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John Allcock and a brief history of Allcock’s test
  1. Visish M Srinivasan1,
  2. Michael George Zaki Ghali2,
  3. Peter Kan1
  1. 1Department of Neurosurgery, Baylor College of Medicine, Houston, Texas, USA
  2. 2Department of Neurobiology and Anatomy, Drexel University, Philadelphia, USA
  1. Correspondence to Dr Visish M Srinivasan; visishs{at}gmail.com and Dr Michael George Zaki Ghali, Drexel University, Philadelphia, PA 19104, USA; mgg26{at}drexel.edu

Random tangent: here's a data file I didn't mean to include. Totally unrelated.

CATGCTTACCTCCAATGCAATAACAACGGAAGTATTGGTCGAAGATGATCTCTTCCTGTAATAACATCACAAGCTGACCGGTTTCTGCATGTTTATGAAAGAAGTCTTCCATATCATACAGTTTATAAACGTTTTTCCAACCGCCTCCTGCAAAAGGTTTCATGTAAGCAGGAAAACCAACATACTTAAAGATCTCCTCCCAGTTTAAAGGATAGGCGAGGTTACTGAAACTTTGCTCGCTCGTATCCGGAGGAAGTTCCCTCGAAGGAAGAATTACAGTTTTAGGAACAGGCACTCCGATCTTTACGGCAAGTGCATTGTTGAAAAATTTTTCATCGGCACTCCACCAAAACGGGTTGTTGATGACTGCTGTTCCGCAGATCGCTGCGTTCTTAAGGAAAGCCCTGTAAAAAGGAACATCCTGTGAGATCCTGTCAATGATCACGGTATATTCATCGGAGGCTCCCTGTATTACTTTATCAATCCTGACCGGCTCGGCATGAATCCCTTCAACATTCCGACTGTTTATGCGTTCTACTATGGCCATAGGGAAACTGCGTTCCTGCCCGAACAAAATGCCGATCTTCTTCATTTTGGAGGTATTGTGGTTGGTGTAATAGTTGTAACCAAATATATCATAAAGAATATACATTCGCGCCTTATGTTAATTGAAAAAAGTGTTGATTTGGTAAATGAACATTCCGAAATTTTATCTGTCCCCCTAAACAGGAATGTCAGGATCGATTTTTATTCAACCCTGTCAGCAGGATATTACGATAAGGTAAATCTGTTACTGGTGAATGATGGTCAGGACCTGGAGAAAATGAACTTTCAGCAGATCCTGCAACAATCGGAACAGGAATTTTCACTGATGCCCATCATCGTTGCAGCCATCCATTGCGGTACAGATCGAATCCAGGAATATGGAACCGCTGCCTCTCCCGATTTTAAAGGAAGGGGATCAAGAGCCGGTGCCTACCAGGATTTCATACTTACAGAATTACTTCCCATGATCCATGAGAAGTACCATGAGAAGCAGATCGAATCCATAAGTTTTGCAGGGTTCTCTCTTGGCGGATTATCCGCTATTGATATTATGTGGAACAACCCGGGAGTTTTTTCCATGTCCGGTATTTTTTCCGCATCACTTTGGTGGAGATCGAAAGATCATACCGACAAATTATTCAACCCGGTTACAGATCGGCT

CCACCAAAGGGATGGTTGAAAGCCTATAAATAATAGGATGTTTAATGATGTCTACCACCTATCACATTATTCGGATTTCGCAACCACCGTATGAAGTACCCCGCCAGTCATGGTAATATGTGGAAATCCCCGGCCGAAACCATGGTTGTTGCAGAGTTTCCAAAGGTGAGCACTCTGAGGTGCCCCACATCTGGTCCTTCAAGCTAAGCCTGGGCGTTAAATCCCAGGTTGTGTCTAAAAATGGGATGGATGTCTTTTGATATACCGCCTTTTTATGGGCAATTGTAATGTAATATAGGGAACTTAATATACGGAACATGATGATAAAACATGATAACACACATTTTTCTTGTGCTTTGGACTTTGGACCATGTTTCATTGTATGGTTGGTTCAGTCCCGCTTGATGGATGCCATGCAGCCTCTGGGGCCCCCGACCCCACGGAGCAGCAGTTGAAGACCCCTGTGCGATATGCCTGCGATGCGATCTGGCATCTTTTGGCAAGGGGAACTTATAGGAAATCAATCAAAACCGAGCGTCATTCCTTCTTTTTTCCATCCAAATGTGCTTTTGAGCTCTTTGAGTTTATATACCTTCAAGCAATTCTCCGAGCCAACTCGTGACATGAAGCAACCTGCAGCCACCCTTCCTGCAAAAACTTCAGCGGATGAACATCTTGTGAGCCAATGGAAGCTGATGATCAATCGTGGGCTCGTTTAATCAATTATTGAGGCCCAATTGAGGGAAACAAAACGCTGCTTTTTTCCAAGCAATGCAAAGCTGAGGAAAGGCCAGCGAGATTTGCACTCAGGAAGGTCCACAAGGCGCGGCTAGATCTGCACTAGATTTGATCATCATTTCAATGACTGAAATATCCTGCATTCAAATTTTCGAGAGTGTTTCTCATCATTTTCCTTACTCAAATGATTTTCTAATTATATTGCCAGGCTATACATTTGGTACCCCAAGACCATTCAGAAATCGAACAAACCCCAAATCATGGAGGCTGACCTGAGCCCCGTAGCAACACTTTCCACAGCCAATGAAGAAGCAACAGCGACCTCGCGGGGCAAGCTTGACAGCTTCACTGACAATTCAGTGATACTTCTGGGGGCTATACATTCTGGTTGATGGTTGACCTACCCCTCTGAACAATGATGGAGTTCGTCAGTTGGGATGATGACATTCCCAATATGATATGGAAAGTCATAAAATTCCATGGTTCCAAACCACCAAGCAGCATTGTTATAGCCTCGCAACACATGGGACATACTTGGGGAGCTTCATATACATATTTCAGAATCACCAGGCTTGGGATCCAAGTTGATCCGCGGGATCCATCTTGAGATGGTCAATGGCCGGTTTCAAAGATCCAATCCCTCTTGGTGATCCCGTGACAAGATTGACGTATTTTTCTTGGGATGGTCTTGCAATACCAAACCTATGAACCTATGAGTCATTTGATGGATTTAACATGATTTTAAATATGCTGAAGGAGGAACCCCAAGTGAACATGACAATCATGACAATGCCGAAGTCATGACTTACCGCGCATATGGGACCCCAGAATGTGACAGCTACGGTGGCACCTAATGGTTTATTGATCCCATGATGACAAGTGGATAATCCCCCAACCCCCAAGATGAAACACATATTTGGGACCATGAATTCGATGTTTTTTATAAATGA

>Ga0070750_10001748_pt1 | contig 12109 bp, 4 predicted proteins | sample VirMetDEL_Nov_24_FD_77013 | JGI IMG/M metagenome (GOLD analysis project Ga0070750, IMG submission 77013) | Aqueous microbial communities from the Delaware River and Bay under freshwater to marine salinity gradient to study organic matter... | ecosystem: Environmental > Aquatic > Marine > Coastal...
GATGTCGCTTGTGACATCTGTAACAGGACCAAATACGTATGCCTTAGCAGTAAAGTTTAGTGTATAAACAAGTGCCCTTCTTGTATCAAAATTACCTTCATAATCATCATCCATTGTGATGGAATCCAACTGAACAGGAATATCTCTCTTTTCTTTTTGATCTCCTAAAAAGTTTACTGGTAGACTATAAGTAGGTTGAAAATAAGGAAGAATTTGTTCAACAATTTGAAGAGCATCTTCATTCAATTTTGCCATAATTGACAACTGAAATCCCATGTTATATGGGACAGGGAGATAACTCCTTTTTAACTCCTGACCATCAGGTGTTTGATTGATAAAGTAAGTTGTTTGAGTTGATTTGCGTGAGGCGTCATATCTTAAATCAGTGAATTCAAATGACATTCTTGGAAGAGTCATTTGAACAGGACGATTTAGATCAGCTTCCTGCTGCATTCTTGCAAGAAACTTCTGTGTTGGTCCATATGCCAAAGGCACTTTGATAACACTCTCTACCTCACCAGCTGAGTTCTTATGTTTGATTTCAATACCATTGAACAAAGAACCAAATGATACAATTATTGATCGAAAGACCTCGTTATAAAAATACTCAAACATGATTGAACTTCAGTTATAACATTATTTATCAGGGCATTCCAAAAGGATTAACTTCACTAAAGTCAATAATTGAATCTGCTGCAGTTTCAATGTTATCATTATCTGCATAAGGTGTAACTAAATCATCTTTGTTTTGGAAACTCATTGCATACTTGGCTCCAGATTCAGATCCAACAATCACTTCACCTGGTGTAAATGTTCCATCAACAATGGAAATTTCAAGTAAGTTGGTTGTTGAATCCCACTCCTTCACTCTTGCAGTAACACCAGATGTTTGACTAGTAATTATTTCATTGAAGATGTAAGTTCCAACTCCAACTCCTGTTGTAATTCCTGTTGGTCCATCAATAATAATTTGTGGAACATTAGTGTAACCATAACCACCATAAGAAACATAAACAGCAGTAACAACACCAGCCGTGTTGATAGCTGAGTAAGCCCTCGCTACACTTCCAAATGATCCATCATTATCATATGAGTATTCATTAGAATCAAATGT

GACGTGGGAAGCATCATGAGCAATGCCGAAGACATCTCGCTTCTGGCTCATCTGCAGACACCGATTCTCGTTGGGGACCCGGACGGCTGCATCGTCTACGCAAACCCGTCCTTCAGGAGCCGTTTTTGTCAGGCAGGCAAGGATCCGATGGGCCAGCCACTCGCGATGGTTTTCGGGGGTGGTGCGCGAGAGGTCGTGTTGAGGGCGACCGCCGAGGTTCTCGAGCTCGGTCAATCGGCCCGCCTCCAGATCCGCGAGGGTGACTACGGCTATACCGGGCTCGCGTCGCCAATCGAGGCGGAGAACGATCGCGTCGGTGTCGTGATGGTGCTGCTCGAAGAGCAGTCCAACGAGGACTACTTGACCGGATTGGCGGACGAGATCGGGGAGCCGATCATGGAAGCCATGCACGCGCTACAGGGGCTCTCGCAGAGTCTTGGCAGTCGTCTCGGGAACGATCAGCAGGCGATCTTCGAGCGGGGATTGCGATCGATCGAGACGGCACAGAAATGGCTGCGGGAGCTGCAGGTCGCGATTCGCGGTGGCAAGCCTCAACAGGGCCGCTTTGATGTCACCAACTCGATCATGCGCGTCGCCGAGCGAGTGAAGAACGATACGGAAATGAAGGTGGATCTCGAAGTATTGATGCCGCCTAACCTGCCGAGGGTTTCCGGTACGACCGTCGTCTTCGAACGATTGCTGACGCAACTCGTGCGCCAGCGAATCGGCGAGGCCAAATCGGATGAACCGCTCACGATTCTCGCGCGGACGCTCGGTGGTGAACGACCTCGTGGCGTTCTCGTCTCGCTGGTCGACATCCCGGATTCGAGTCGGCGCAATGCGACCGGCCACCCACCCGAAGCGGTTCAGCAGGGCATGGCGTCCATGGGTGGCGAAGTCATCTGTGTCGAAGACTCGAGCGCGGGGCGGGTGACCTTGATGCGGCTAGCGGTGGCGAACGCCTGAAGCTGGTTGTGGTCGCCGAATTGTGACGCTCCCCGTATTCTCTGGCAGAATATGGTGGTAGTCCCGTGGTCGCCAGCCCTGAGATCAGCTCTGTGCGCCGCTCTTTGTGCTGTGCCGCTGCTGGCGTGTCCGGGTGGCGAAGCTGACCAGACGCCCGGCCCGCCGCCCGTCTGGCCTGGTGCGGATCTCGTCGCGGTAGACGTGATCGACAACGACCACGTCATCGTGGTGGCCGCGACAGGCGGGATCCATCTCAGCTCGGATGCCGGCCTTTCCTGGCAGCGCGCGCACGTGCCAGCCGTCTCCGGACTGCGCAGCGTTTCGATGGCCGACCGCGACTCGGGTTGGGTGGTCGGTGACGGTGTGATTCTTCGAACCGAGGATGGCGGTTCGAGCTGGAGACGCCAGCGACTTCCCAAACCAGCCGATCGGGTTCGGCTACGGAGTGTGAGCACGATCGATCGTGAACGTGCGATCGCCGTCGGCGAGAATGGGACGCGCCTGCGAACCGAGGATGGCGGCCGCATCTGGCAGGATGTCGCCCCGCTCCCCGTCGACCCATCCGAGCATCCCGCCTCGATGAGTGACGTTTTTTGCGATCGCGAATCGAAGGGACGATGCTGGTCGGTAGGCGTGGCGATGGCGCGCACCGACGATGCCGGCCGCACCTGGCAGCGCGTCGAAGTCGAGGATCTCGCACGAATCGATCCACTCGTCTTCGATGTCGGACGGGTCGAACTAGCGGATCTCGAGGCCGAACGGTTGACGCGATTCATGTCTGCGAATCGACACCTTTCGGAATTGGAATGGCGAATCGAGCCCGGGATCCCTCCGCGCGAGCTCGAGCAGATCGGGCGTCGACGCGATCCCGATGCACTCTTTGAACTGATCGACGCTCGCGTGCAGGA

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Recently, we have read several articles referencing a commonly used test for assessing collateral circulation across the posterior communicating artery (PCoA), known as Allcock’s test. This eponymous test, described by James Allcock, a pioneering neuroradiologist, was unfortunately missspelled as ‘Alcock’s’ test in several publications.1–5 We would like to take this opportunity to briefly discuss the test itself and a brief history of Dr Allcock’s contributions.

The story of Dr John Allcock and Dr Charles Drake exemplifies the strength of collaboration between neuroradiologists and neurosurgeons.6 While Drake is a household name among neurosurgeons worldwide, few are familiar with Allcock, one of his chief collaborators.7 Drake first described …

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